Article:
Group Aims to Boost Image of Alberta's Oil Sands
Matthew C. Nisbet, Ph.D. is Associate Professor of Communication Studies, Public Policy, and Urban Affairs at Northeastern University. Nisbet studies the role of communication and advocacy in policymaking and public affairs, focusing on debates over over climate change, energy, and sustainability. Among awards and recognition, Nisbet has been a Visiting Shorenstein Fellow on Press, Politics, and Public Policy at Harvard University's Kennedy School of Government, a Health Policy Investigator at the Robert Wood Johnson Foundation, and a Google Science Communication Fellow. In 2011, the editors at the journal Nature recommended Nisbet's research as “essential reading for anyone with a passing interest in the climate change debate,” and the New Republic highlighted his work as a “fascinating dissection of the shortcomings of climate activism."
From Canada's The National Post:
Faced with an unflattering image as a global environmental disaster area, the oil sands sector is stepping up its offensive to counteract critics. The sector has re-branded the Oil Sands Developers Group, a Fort McMurraybased coalition of 28 companies developing the business, and put forward its president, Don Thompson, to get out the message that reality on the ground is different from that portrayed by green groups and others who want development stopped...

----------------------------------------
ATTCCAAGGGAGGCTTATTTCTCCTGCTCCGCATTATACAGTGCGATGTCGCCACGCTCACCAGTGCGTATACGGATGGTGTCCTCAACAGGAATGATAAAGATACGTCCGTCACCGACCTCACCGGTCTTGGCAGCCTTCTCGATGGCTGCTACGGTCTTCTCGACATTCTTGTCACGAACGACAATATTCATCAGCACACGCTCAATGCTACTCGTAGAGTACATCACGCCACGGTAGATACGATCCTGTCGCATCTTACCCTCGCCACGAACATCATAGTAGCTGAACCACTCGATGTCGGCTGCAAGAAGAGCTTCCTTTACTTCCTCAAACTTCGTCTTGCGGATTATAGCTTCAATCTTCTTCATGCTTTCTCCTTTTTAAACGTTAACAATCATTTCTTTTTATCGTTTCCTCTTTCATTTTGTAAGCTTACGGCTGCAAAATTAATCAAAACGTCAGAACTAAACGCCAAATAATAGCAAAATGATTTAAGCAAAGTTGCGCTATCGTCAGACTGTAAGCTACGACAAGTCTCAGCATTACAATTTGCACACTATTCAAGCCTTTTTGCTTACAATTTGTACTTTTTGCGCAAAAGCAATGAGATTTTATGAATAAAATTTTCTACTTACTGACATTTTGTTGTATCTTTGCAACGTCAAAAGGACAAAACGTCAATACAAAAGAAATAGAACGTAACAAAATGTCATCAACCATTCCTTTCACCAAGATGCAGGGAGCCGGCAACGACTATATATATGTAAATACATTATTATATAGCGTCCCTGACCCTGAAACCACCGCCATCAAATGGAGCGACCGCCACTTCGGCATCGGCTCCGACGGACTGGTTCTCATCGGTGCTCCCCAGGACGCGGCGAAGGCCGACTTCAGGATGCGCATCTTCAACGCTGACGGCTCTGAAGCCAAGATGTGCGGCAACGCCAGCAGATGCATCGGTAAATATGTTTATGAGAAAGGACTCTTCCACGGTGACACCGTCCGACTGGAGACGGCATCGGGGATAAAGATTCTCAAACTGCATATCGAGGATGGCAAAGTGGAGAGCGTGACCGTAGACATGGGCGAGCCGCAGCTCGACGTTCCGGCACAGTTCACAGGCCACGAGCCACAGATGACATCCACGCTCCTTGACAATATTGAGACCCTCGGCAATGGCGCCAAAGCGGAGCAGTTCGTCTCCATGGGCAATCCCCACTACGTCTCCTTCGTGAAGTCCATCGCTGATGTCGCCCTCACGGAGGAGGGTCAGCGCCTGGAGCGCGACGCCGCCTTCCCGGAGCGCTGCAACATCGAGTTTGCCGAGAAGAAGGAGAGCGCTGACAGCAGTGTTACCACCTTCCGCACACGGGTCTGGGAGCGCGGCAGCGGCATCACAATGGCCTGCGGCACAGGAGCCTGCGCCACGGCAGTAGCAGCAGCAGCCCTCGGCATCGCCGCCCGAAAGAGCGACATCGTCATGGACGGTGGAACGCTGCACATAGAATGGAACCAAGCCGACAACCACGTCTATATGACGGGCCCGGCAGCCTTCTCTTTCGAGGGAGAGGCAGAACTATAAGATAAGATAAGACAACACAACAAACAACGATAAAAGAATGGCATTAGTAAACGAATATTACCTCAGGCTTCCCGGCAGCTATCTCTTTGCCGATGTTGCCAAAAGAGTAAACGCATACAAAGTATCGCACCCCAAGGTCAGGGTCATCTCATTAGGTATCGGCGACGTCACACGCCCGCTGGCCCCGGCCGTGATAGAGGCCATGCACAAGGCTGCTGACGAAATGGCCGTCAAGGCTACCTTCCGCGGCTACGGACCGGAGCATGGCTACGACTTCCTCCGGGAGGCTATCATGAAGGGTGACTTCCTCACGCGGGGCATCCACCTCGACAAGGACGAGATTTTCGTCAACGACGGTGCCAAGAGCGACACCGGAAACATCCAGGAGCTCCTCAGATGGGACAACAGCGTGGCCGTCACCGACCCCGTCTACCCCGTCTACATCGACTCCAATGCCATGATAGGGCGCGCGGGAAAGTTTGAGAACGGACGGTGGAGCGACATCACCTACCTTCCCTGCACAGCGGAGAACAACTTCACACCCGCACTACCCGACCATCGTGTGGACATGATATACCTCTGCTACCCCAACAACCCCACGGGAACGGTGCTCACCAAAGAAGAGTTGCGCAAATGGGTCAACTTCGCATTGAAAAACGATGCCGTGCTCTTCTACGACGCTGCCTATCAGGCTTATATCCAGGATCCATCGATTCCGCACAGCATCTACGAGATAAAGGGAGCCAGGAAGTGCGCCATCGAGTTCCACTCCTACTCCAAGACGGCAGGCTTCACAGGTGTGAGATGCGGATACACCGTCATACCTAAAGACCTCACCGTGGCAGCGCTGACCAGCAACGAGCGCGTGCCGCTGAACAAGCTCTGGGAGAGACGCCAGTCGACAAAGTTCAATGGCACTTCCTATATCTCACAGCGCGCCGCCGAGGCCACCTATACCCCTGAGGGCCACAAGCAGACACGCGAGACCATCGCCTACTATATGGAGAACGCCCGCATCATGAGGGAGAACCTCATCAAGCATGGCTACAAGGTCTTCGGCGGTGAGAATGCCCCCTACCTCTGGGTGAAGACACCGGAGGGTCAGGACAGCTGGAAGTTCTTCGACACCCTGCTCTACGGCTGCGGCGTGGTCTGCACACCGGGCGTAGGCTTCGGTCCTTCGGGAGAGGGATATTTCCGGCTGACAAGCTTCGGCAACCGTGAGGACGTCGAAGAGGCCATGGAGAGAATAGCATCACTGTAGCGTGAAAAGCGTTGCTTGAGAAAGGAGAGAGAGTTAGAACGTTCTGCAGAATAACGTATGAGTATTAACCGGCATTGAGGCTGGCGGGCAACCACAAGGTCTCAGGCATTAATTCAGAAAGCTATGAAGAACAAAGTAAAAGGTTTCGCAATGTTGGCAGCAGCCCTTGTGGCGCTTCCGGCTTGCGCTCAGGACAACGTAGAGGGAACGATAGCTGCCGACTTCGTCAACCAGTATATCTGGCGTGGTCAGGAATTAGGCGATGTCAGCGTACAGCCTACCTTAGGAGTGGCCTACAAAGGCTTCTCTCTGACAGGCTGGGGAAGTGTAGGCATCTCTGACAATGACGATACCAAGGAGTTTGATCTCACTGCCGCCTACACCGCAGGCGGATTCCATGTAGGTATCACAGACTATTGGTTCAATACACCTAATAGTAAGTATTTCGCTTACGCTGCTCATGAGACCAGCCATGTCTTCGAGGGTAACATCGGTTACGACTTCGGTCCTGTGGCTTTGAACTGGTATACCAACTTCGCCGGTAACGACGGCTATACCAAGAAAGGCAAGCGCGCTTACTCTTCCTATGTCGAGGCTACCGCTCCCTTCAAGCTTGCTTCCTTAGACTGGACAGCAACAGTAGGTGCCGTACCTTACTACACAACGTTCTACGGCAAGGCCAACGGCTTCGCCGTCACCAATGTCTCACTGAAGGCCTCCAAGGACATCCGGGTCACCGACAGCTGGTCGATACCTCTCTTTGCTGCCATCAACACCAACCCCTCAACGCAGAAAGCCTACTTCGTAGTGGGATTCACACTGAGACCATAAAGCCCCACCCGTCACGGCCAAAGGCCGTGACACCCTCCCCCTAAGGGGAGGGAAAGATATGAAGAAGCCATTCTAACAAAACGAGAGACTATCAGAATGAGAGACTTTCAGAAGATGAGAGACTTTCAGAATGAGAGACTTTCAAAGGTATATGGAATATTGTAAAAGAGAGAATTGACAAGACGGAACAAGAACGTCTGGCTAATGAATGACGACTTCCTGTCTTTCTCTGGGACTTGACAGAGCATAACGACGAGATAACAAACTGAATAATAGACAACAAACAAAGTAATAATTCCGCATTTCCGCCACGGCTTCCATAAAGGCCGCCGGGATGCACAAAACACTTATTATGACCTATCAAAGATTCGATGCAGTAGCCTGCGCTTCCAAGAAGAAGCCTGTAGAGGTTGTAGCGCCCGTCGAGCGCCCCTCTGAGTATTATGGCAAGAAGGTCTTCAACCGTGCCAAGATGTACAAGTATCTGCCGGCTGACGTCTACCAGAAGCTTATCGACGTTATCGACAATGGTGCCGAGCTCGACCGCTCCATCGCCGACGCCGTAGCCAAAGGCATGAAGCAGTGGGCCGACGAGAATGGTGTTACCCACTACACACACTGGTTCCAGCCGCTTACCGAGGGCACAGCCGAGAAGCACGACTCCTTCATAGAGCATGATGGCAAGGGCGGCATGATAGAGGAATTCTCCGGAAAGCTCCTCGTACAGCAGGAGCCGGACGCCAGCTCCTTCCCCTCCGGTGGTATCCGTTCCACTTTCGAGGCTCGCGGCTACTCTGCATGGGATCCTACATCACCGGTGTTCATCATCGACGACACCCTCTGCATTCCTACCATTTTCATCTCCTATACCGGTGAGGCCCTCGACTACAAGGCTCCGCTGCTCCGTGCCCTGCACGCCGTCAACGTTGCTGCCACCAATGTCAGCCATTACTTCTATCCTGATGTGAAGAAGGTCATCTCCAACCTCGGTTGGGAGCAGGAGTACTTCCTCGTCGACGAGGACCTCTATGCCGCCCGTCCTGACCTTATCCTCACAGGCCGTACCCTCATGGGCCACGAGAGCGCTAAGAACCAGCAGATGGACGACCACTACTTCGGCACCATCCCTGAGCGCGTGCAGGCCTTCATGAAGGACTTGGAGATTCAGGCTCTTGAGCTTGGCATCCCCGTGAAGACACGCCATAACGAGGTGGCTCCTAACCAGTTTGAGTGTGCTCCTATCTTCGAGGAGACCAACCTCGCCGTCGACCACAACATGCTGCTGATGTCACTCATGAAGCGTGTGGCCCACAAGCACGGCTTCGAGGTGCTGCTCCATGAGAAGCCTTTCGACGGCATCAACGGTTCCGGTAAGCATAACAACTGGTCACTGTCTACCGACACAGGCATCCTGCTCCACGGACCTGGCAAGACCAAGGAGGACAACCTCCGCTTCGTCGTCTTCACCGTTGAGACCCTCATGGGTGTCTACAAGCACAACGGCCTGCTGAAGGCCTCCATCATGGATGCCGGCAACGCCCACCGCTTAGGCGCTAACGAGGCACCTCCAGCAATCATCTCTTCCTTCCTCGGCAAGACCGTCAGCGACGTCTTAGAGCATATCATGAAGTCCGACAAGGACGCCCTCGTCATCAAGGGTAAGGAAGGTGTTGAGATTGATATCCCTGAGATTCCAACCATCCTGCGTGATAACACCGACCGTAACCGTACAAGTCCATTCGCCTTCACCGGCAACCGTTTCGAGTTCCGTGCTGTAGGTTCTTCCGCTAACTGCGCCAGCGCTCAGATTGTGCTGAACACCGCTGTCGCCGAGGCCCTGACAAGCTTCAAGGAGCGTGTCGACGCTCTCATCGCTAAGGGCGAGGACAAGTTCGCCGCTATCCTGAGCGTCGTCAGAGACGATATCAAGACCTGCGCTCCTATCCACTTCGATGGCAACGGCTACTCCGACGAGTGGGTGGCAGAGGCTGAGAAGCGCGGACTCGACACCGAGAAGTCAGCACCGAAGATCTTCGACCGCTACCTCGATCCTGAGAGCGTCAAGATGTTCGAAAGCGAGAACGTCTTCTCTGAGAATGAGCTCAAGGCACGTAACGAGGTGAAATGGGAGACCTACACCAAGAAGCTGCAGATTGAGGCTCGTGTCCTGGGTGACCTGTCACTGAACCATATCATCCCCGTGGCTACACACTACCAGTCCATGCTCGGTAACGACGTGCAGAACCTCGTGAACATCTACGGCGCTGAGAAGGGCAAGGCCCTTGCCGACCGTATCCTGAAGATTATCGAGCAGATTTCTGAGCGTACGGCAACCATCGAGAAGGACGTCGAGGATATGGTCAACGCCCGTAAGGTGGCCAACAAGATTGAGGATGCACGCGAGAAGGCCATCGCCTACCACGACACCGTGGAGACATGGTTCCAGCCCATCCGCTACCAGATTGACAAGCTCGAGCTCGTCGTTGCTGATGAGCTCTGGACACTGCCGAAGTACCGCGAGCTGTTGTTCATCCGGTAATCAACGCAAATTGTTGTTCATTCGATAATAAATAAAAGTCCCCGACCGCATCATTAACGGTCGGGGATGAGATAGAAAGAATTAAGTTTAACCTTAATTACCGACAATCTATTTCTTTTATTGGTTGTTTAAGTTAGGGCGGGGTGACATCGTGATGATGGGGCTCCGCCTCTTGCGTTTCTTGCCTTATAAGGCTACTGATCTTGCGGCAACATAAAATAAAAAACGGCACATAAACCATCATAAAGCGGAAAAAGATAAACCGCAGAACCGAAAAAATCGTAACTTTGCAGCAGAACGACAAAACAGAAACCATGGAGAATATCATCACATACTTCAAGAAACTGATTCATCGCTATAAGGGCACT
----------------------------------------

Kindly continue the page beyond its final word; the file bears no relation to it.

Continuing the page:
...Negative perceptions of the oil sands as a big engine of global warming have resulted in a series of U. S. policies to discourage their use. That, too, has been blown out of proportion, Mr. Thompson said. The oil sands account for 4% of Canada's greenhouse gas emissions, while Canada's emissions are 2% of the world's total. "We have not been communicating enough with our key public," he acknowledged. "That is something that we want to change. We want to reengage and understand all the issues that people have with the oil sands and we want to make changes where they are required to ensure we have dealt with issues."
According to the article, main points of emphasis in the campaign will include:
The air quality in Fort McMurray is as good as anywhere in Alberta - Oil sands companies employ 1,500 aboriginals and have awarded aboriginal enterprises $2-billion in contracts - The oil sands account for only 4% of Canada's greenhouse gas emissions - Oil sands mining operations affect 0.01% of the boreal forest - Projects to improve roads and bridges worth $600-million are under way right now in Fort McMurray - Two new subdivisions, each with the potential to house 20,000 people, are under construction.
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